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In my first two weeks of working at Dade Legal Aid/Put Something Back, I have attended numerous Continuing Legal Education (CLE) webinars, which attorneys attend to learn more about a specific topic and gain CLE credits. Through these CLE webinars, three basic characteristics about the law have stood out to me: it is constantly changing, it takes many forms, and it is complex. Because of this, attorneys really never stop learning the law. As someone who plans to attend law school in the future, this encourages me that I will be able to find some area of law that I am passionate about and enjoy practicing.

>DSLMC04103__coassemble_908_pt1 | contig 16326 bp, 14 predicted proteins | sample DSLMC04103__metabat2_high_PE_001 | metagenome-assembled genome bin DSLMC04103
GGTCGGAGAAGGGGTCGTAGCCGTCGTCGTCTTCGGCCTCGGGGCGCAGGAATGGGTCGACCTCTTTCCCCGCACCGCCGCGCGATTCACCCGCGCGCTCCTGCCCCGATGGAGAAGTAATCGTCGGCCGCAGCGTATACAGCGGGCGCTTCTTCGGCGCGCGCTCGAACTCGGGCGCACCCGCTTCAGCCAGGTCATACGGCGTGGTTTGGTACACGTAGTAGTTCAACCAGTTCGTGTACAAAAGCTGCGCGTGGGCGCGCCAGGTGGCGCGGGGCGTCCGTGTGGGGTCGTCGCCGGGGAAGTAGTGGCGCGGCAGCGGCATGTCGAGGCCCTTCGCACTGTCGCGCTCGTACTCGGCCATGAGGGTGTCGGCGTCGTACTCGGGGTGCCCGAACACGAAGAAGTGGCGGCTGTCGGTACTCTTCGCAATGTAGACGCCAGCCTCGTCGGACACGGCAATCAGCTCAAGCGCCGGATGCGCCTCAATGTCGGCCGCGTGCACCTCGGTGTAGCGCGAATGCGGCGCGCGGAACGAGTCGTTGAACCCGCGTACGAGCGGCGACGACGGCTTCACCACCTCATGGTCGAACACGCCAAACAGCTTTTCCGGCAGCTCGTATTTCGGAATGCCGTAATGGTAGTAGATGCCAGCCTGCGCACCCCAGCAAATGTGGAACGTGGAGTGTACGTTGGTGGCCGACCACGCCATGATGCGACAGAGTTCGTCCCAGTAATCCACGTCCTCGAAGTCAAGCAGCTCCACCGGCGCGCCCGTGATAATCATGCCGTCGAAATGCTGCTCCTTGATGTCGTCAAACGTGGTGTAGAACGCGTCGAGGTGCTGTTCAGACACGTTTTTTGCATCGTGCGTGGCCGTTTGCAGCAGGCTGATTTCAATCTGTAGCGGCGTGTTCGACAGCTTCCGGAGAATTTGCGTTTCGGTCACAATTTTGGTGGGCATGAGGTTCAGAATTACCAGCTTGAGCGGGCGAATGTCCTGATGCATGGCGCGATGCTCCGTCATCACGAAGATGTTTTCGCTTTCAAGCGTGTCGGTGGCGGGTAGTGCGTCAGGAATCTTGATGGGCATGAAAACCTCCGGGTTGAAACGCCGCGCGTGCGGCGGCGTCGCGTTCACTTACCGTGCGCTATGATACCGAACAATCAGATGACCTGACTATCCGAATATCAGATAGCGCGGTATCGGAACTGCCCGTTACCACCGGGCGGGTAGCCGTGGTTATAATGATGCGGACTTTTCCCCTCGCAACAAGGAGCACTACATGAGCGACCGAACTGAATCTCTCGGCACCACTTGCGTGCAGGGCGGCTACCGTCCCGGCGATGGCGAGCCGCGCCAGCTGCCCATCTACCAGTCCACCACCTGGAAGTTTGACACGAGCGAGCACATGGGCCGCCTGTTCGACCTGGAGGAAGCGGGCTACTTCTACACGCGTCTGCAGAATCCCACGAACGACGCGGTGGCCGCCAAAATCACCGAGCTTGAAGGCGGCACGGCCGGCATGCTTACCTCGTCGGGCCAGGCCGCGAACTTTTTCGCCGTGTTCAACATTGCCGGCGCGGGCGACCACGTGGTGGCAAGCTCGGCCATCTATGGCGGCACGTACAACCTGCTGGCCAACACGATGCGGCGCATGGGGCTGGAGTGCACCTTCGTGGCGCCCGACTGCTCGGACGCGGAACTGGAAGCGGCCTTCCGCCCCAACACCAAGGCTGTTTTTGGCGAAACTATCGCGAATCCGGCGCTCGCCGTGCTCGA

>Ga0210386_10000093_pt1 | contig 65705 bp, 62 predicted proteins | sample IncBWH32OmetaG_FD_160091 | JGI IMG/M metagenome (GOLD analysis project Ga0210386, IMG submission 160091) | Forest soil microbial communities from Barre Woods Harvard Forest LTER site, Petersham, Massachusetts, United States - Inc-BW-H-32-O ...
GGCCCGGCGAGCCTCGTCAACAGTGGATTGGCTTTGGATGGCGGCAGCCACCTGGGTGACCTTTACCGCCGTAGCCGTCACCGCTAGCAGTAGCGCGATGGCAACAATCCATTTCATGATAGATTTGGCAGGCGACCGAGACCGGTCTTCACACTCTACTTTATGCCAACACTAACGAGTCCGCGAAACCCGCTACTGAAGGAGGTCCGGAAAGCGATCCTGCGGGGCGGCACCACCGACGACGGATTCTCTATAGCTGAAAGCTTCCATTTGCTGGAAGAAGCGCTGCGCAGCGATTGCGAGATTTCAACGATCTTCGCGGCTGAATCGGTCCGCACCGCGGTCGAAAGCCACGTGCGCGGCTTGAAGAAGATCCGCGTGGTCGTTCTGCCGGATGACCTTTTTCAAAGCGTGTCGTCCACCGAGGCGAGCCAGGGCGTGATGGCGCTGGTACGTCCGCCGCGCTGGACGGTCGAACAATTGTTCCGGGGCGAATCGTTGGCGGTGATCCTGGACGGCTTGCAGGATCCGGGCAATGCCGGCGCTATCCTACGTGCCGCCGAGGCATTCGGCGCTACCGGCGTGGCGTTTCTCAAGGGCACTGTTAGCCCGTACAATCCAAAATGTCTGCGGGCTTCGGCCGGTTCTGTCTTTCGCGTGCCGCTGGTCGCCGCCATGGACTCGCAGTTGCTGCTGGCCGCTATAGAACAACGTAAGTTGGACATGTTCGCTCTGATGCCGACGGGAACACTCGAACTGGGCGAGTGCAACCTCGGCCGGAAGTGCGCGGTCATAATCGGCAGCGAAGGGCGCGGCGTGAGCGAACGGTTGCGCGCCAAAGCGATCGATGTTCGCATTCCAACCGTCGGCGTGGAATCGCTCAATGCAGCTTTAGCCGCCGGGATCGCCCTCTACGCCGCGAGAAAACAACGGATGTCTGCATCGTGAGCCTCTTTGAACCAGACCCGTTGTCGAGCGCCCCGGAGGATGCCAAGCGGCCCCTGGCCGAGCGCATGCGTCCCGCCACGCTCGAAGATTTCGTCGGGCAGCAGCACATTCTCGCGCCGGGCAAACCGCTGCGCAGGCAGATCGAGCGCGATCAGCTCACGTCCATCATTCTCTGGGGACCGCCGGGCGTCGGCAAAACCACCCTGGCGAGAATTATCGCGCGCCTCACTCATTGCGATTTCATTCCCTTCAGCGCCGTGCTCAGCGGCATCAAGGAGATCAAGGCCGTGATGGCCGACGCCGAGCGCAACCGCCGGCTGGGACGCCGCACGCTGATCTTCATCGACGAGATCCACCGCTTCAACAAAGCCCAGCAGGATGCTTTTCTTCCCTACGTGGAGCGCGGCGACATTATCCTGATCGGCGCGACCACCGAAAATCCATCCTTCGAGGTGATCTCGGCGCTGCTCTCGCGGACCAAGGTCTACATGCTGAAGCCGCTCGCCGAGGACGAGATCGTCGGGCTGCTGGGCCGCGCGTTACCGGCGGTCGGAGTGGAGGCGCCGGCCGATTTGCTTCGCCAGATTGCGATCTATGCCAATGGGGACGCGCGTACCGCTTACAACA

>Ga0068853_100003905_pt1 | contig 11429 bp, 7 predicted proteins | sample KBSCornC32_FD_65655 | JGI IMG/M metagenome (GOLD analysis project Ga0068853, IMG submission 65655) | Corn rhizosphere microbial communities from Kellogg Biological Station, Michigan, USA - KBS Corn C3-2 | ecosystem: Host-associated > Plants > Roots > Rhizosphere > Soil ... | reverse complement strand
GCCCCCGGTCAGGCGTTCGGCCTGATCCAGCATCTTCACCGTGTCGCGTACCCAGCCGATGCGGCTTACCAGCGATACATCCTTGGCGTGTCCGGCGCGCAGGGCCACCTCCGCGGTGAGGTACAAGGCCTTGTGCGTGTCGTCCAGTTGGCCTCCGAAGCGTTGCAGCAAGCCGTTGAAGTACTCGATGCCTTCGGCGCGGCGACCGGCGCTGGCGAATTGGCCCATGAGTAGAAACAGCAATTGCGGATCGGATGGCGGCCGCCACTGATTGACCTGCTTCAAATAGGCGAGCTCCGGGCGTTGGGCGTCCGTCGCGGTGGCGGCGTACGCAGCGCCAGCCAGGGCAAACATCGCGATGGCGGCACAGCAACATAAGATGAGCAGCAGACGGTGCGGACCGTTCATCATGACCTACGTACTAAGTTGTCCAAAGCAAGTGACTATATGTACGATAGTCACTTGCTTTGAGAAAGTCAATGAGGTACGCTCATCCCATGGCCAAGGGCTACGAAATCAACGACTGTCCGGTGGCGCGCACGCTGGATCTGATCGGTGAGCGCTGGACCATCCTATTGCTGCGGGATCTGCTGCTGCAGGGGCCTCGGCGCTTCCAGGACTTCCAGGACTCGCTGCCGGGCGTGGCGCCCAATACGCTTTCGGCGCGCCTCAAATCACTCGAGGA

On a different note, something specific that stuck with me from an eviction webinar was the procedure for carrying out an eviction. Regarding evictions, Florida is called a ‘pay-to-play state’ because in order to mount a legal defense to an eviction, a tenant must deposit the rent they owe into the court registry. If they cannot do this, they default and automatically lose the suit. This strikes me as having the potential to be very unfair. What if a tenant can afford to pay rent in order to fight the suit or hire an attorney to help them, but not both? They may have to fight the suit without the legal knowledge and guidance of an attorney or simply accept that they will lose the suit and try to figure out a new living situation. This opened my eyes both to the fact that the systems within which lawyers operate are not necessarily just and to the importance of organizations like Dade Legal Aid/Put Something Back that provide clients with pro bono legal services.